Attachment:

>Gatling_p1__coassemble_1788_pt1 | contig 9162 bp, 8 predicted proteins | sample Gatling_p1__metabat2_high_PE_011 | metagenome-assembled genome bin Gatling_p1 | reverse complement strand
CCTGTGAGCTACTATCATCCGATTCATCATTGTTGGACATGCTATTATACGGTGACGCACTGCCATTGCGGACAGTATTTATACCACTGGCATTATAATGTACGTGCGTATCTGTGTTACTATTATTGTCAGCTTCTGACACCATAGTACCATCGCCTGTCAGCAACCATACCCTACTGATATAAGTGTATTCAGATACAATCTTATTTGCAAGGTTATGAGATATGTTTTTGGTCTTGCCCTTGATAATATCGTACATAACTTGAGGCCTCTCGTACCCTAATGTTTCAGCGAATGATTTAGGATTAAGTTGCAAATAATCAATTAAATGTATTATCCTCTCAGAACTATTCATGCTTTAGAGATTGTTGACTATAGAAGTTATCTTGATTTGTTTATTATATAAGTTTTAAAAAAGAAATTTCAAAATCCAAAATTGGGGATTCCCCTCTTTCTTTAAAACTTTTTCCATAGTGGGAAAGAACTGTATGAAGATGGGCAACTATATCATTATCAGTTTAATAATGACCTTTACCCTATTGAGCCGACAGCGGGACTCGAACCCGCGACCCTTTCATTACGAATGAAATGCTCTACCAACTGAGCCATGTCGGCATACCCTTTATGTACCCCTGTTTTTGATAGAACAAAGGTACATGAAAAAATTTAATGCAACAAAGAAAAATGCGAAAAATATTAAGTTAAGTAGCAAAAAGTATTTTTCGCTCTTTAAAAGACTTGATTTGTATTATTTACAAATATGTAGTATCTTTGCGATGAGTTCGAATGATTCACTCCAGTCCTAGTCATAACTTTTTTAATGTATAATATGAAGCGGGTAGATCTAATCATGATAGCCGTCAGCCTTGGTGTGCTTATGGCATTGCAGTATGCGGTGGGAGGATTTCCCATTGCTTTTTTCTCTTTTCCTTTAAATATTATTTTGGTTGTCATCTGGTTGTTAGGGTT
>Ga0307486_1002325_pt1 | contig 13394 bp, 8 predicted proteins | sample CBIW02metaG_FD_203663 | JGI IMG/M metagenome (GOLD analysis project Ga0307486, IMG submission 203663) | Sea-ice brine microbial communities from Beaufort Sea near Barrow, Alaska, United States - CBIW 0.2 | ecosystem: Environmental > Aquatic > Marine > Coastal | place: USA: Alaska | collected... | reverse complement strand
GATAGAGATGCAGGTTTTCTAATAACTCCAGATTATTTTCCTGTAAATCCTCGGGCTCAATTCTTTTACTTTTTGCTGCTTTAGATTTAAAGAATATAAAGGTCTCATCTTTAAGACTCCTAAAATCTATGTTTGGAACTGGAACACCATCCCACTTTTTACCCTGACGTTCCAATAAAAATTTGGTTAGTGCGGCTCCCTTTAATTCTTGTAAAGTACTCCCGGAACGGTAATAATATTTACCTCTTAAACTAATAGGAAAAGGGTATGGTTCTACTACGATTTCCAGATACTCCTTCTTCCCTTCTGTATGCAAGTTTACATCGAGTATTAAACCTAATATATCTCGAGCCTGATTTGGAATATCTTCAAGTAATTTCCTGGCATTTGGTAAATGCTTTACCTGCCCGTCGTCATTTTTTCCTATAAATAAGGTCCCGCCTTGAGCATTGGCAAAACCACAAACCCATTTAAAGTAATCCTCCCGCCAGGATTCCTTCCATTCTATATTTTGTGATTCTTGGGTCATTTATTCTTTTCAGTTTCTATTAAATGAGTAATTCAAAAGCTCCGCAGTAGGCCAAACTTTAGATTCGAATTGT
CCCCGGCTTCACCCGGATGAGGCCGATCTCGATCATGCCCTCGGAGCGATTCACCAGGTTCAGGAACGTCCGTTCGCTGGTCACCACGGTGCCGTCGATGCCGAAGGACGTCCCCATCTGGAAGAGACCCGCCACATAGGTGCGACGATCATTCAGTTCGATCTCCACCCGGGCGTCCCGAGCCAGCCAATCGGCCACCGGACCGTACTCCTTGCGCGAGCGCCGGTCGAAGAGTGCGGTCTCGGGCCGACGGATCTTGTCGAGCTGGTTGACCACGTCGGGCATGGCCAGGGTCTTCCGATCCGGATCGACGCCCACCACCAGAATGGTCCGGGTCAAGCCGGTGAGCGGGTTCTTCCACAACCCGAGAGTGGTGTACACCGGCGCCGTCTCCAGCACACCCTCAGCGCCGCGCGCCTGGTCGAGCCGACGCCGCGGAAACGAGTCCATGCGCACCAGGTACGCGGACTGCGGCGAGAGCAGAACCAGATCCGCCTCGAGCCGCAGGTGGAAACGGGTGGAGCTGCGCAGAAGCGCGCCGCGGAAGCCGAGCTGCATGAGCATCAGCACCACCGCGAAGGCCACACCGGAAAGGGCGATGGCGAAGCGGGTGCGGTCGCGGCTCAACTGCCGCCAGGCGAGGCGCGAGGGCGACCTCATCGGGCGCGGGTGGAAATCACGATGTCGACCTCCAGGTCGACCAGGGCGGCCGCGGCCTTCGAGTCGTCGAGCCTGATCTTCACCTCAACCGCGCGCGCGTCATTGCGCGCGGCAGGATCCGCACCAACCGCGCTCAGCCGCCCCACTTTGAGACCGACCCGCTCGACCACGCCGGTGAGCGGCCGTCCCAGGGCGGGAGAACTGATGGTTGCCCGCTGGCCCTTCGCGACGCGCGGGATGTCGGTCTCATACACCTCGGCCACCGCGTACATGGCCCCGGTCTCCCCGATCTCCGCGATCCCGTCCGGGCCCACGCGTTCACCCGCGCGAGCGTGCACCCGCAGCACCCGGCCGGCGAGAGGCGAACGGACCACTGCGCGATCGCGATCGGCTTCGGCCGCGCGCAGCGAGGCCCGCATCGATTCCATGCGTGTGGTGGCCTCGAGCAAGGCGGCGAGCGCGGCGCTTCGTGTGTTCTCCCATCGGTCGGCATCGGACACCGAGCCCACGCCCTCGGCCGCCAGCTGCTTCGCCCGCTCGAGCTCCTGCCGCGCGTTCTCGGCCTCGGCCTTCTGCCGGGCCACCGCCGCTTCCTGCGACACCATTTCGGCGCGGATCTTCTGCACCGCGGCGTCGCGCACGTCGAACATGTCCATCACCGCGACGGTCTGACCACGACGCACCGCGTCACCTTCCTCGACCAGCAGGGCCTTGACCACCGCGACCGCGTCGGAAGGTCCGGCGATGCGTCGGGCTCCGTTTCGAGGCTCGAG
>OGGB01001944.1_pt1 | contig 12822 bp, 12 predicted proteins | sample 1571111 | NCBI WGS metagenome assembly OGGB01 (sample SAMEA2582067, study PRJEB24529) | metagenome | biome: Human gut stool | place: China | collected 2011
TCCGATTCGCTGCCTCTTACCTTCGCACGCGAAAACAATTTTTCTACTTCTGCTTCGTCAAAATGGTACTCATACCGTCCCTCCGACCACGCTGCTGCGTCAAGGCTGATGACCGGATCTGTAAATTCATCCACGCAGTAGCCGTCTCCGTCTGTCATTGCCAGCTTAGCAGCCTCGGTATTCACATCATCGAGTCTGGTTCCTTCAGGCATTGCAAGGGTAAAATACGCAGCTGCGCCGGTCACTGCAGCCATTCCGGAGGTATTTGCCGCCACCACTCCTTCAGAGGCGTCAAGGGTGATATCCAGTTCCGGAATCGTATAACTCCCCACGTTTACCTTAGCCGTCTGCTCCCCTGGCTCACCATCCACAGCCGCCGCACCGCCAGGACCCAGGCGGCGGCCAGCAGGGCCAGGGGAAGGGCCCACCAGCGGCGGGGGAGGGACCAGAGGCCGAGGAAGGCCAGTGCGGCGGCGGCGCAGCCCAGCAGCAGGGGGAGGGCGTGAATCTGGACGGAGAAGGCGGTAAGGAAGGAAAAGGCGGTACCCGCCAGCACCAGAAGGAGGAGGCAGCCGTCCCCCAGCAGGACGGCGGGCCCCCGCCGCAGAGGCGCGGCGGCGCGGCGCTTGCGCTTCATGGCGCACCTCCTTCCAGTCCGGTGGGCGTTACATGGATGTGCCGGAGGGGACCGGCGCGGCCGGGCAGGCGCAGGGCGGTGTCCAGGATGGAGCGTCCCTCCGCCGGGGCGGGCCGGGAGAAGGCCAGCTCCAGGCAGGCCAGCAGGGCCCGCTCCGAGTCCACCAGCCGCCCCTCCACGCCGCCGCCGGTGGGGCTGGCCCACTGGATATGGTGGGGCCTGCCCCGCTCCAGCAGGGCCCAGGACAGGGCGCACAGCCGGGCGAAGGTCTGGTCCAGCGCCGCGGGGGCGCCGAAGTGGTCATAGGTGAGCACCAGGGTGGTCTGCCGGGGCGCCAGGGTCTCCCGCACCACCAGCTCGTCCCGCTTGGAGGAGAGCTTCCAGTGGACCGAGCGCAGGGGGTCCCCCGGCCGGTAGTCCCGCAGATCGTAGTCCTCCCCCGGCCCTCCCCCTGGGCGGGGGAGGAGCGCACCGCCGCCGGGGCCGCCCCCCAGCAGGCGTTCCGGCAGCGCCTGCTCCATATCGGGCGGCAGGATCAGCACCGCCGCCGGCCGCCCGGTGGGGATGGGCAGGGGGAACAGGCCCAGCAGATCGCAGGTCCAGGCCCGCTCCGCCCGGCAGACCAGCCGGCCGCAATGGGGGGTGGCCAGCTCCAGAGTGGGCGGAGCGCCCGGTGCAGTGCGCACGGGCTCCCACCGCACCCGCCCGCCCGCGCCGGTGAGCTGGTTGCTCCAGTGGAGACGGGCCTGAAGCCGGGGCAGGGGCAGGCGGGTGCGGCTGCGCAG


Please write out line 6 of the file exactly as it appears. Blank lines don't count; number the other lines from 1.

>OGGB01001944.1_pt1 | contig 12822 bp, 12 predicted proteins | sample 1571111 | NCBI WGS metagenome assembly OGGB01 (sample SAMEA2582067, study PRJEB24529) | metagenome | biome: Human gut stool | place: China | collected 2011